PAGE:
yes minister -3

on 01/6/2012
scandal that the Civil Service is not buying British.
I sent for Humphrey. He was in meetings all day, but Frank and I will confront him with this tomorrow. I am deeply grateful to Frank. Sir Humphrey is going to be very surprised indeed that we have found out about this so fast.
November 6th
The meeting with Humphrey was a total success.
I showed him the invoices for the computer display terminals. He admitted that the DAA has purchased this brand for the whole of Whitehall.
‘But they’re not British, ’ I pointed out.
‘That is unfortunately true, ’ he agreed, somewhat shamefaced.
‘We make these machines in Birmingham East. ’
‘Not of the same quality, ’ he said.
This is very probably true, but naturally I can’t admit it even if it is.
‘They are better quality, ’ I said firmly. ‘They come from my consti­tuency. ’ I told Humphrey to cancel the contract.
He responded that it was beyond his power to do so, and that it could only be cancelled by the Treasury. He said it would be a major change of policy for the Civil Service to cancel contracts freely entered into. Especially with overseas suppliers.
He suggested (a trifle impertinently, I thought) that I should take it up in Cabinet. ‘Perhaps they would postpone the discussion on the Middle East, or nuclear disarmament, to talk about office equipment. ’
I could see that this was out of the question. I was faced with a dilemma. If it couldn’t be cancelled, how was I to face my consti­tuency party?
‘Why need they know? ’ asked Sir Humphrey. ‘Why need anybody know? We can see that it never gets out. ’
I was staggered. Couldn’t Humphrey see that to keep it quiet was directly contrary to our new policy of Open Government, to which he was as firmly committed as I?
Frank spelled out the only alternative. ‘If the order can’t be cancel­led, it must be published. ’
Humphrey asked why. For a moment I couldn’t quite think of the answer. But Frank saw it at once. ‘Two reasons, ’ he explained. ‘First, it’s a manifesto commitment. Second, it’ll make the last Minister look like a traitor. ’
Two unanswerable reasons. I really am very grateful to Frank. And he is running rings around Sir Humphrey. Perhaps Sir Humphrey is not as clever as I first thought.
Humphrey seemed very anxious about the idea of publication. ‘But surely, ’ he said to Frank, ‘you’re not suggesting that the Minister should make a positive reference to this confidential transaction in a speech? ’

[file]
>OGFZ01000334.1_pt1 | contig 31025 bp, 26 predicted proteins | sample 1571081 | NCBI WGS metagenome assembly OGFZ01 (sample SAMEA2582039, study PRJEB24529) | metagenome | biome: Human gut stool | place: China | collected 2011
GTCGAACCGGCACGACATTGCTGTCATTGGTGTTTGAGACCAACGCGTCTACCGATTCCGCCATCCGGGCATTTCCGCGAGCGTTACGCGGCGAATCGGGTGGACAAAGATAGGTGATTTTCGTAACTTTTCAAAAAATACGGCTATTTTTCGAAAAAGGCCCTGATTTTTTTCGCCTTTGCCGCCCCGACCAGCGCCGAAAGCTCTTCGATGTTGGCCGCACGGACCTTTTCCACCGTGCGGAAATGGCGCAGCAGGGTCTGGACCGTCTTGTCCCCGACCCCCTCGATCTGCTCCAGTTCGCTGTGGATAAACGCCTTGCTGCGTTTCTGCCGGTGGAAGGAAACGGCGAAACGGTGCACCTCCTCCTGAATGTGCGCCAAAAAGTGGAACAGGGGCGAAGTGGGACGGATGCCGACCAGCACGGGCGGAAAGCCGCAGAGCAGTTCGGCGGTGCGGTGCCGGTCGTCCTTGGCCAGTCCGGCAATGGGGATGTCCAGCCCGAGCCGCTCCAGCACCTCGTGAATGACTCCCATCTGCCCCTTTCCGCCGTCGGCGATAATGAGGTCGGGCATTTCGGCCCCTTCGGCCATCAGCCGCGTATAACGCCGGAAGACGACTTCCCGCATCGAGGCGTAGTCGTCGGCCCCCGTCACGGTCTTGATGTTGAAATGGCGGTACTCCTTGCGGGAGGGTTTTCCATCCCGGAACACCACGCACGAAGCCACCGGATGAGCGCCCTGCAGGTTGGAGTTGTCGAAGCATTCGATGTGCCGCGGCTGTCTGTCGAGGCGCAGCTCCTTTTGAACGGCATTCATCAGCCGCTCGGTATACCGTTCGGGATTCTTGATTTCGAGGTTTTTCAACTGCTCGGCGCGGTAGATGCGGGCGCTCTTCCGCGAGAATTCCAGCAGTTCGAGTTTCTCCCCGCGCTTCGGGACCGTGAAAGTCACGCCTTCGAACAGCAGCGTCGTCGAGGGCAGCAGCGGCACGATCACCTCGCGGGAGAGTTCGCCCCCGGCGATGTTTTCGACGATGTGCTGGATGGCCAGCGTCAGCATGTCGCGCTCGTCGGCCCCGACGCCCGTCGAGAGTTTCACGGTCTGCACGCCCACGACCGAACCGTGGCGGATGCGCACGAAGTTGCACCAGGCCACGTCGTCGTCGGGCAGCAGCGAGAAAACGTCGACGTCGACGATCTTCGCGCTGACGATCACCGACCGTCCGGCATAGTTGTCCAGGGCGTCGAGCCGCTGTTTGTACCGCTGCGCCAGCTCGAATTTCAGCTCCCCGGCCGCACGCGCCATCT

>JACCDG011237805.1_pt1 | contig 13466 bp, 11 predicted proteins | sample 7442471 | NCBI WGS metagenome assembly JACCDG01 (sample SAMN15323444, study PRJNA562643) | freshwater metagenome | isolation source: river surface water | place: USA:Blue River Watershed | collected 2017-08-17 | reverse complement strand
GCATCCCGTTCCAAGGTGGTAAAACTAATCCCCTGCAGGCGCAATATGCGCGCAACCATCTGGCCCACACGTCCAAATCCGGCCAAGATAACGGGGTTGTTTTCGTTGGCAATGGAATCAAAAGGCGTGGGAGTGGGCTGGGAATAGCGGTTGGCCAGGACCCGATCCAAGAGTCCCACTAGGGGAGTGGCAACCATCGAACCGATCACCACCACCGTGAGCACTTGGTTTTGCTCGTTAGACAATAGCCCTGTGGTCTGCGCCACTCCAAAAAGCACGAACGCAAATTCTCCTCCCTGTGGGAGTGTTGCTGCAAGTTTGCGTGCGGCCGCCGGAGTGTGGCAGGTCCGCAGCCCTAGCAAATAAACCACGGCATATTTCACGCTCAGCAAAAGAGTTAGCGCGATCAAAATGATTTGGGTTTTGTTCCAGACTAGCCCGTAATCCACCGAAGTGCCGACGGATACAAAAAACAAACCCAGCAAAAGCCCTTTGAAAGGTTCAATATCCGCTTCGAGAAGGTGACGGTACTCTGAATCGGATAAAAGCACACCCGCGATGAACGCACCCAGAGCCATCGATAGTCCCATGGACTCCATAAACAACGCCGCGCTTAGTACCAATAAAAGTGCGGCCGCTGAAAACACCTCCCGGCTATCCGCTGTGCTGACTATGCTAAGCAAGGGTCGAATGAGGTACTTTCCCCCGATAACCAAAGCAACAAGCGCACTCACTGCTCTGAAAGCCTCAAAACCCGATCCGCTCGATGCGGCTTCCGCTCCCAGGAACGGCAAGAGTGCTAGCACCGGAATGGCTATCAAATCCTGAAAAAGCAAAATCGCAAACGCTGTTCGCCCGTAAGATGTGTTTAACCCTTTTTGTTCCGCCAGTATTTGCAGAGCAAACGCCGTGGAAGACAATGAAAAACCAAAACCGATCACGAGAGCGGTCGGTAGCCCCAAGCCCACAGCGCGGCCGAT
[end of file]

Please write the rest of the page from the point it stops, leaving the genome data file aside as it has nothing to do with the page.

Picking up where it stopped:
‘A speech! ’ said Frank. ‘Of course! That’s the answer. ’
This is a superb idea of Frank’s. My speech to the Union of Office Employees will deal with this scandalous contract. And we will release it to the press in advance.
I said as much to Humphrey. Frank said, ‘There. Who’s running the country now? ’ I felt his glee was a little juvenile, but quite under­standable.
Sir Humphrey seemed even more worried. I asked him for his advice, which was totally predictable. ‘I think it might be regrettable if we upset the Americans. ’
Predictable, and laughable. I pointed out to Humphrey, in no uncertain terms, that it is high time that someone jolted the Ameri­cans out of their commercial complacency. We should be thinking about the British poor, not the American rich!
Humphrey said, ‘Minister, if that is your express wish the Depart­ment will back you. Up to the hilt. ’ This was very loyal. One must give credit where it’s due.
I said that indeed it was my express wish. Bernard then said he would circulate the speech, as soon as it was written, for clearance.
This is new to me. I’ve never heard of ‘clearance’. More bureauc­racy and pointless paperwork. This matter has nothing to do with any other department. And if another department disagrees, they can say so publicly. That’s what Open Government is all about.
Humphrey pleaded with me to circulate the speech, if only for information. At first I opposed this, but he argued – quite convinc­ingly, I thought – that Open Government demands that we should inform our colleagues in government as well as our friends in Fleet Street.
My final word to Humphrey, as the meeting concluded, was to see that the speech went straight to the press.
‘Minister, ’ he said, ‘we shall obviously serve your best interests. ’
A notable victory by Frank and me, in the cause of Open Govern­ment.
[A typescript of Hacker’s speech has been found in the files of the DAA. It is annotated with suggestions by Frank Weisel and Bernard Woolley, with comments from Hacker – Ed. ]


No comments yet.

Write a comment: